SCOTCH CHURCH DISPUTE. CONFERENCE IN EDINBURGH: ARBITRATION REJECTED. The long-looked-for conference between delegates representing the United Free Church and the Free Church of Scotland to see if some settlement could be arrived at under the House of Lords decision that would obviate further litigation and cause as little dislocation of Church work as possible took place yesterday at Edinburgh. The dele- gates were fifteen in number, of whom seven represented the United Free Church and eight the Free Church. The proceedings were private, but at the close an official minute was supplied, from which it appears that the outstanding effect of the conference is that the Free Church has refused to consider the United Free Church's proposal for arbitration with a view to a permanent settlement, to be embodied in a Parliamentary Bill, and that the conference only discussed proposals for a temporary arrangement to last till the end of June next. The official report also stated:—"The meet- ing proceeded to consider a temporary work- ing arrangement on the basis of the Free Church recommendations, and considerable progress vas made. The conference then adjourned to October 7." The memorandum prepared by the United Free Church, which the Free Church repre- sentatives declined to consider, refers to the certainty that should there not be some a,gre-ement come to between the parties pro- longed litigation is likely to tako place in the congregations throughout the country in regard to movable property. The committee of the United Free Church state that they have information that private trustees and living donors are prepared to contest the applicability of the House of Lords judgment to their funds. Hence they suggested arbitra- tion and an appea.1 to Parliament.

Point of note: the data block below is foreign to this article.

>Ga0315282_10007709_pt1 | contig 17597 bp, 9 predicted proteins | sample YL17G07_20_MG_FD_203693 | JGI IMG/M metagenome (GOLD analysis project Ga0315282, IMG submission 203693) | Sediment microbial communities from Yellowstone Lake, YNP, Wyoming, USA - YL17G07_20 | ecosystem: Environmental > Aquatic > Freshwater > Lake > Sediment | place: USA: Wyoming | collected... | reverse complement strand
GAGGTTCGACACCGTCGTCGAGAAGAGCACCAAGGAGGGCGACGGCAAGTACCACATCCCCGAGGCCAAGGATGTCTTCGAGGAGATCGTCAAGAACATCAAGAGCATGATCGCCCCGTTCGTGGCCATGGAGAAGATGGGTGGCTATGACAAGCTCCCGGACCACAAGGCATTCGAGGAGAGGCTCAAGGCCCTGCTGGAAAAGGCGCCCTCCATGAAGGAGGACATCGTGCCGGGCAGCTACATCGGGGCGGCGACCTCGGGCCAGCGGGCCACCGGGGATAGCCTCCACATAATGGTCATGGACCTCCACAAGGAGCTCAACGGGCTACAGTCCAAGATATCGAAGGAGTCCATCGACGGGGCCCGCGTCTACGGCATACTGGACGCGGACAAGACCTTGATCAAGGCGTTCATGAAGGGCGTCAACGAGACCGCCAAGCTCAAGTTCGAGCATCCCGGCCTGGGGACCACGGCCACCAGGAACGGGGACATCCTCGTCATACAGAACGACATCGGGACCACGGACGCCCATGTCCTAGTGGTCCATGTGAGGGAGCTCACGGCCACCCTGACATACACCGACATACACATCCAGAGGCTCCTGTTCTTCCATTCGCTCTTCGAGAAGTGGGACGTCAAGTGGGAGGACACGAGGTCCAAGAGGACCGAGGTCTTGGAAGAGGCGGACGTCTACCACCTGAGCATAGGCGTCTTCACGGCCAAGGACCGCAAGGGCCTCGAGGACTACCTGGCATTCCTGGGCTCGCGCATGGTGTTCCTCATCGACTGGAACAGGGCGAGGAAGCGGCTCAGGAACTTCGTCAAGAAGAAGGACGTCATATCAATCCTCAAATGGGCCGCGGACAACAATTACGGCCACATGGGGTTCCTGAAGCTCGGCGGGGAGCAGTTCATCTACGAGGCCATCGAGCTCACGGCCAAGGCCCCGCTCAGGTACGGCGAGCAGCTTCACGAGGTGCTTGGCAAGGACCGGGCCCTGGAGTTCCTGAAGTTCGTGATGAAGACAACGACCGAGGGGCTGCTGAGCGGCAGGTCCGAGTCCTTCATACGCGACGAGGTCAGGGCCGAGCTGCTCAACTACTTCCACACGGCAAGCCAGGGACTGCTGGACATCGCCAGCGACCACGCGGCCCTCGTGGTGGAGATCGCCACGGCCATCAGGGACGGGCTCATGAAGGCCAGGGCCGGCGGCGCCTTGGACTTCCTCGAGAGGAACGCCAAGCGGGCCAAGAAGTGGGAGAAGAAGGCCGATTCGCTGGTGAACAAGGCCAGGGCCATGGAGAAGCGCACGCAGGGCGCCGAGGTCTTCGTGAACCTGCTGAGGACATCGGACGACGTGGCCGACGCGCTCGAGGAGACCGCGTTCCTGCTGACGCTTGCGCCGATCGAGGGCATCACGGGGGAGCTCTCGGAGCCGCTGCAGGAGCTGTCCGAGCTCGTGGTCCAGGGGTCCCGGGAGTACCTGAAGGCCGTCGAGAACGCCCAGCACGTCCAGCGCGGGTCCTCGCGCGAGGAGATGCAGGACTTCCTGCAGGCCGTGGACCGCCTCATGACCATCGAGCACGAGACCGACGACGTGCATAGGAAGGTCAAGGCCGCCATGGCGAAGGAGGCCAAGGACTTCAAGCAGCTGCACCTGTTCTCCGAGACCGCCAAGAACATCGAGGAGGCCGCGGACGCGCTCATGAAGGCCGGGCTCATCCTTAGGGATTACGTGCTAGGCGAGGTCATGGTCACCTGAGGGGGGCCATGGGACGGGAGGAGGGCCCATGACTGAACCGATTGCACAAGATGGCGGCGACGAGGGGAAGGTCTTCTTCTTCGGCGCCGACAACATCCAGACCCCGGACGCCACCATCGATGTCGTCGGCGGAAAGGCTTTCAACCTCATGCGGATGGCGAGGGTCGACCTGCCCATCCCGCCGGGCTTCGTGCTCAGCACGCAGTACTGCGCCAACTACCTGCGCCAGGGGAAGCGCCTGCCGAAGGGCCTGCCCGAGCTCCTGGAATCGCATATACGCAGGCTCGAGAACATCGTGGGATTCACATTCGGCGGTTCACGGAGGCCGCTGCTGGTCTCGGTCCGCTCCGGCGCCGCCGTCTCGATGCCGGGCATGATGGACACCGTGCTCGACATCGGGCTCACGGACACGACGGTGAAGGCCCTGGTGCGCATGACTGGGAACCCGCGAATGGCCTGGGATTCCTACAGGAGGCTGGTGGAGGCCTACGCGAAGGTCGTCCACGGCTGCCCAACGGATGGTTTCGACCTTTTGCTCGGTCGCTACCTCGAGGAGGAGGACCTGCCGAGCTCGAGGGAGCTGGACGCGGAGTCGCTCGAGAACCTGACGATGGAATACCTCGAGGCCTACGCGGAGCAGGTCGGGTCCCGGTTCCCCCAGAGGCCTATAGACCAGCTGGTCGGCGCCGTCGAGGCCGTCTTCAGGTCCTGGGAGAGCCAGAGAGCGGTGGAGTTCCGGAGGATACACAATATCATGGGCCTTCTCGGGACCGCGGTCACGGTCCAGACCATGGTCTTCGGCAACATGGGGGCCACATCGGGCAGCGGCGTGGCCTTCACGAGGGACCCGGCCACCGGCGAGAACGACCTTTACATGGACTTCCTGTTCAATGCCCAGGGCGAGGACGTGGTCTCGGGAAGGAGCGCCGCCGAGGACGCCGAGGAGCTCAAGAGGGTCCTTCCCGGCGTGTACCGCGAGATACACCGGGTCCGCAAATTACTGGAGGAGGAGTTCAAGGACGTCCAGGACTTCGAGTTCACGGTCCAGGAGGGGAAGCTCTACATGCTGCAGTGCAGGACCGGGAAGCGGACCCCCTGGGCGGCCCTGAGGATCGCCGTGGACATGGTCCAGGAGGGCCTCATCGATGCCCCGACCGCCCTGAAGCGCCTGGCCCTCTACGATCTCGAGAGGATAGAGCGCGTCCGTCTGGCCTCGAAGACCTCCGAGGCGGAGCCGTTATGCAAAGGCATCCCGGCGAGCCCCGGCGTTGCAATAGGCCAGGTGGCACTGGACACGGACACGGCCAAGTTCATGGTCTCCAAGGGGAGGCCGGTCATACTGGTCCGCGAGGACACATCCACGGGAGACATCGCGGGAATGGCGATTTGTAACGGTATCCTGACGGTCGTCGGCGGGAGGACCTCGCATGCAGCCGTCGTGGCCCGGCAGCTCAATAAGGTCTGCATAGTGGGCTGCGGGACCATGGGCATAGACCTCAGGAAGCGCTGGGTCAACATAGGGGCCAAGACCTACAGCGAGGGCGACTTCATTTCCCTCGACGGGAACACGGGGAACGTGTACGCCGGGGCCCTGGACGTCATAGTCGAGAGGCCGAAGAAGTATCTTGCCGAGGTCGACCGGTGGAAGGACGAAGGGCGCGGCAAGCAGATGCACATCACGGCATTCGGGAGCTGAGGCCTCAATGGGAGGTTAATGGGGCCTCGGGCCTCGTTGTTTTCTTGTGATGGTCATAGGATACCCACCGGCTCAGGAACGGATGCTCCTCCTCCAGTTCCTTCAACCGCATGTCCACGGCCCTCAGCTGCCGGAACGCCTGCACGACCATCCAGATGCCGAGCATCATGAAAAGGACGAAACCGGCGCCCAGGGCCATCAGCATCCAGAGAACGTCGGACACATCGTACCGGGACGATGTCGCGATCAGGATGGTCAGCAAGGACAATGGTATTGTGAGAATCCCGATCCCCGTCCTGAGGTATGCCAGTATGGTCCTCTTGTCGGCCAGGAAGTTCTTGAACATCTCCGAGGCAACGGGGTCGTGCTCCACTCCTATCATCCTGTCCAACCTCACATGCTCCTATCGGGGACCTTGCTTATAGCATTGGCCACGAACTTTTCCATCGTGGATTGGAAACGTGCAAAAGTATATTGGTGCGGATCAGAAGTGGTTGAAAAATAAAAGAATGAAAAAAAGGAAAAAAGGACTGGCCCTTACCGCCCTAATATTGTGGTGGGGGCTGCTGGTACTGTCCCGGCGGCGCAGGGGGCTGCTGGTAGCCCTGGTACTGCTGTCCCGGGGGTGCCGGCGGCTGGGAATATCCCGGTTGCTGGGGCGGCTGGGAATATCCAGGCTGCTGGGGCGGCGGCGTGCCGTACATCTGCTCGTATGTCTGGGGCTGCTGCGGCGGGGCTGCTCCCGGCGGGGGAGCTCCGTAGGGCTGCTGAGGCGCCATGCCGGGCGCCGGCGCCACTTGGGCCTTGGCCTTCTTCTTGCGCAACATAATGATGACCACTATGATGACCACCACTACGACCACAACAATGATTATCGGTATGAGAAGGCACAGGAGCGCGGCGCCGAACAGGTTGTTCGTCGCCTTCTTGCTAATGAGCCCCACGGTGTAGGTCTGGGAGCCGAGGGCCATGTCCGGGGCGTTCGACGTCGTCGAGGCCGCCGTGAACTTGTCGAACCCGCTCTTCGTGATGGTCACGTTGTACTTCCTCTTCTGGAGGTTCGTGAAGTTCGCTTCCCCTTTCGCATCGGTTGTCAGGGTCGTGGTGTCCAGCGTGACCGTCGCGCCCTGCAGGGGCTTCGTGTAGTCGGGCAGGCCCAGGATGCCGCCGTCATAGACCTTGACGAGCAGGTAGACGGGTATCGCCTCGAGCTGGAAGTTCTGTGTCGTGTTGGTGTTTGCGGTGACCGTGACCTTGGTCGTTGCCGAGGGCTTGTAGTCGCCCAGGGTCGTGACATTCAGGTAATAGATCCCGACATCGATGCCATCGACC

VIOLIN SOLD FOR £ 1,600. Miss Watson, of Holme Eden, near Carlisle, must be sincerely sorry she included a dis- used fiddle among a "lot" of curios which were sold by auction for her a few days ago, The fiddle was knocked down to a labourer for 6B. A few days later the labourer sold his treasure to a dealer in curios for £ 600; and the dealer in turn sold it for £ 1,600. The fiddle is "said to be one of the thirteen manu- factured by Stradivaxius in his Cremona. workshop.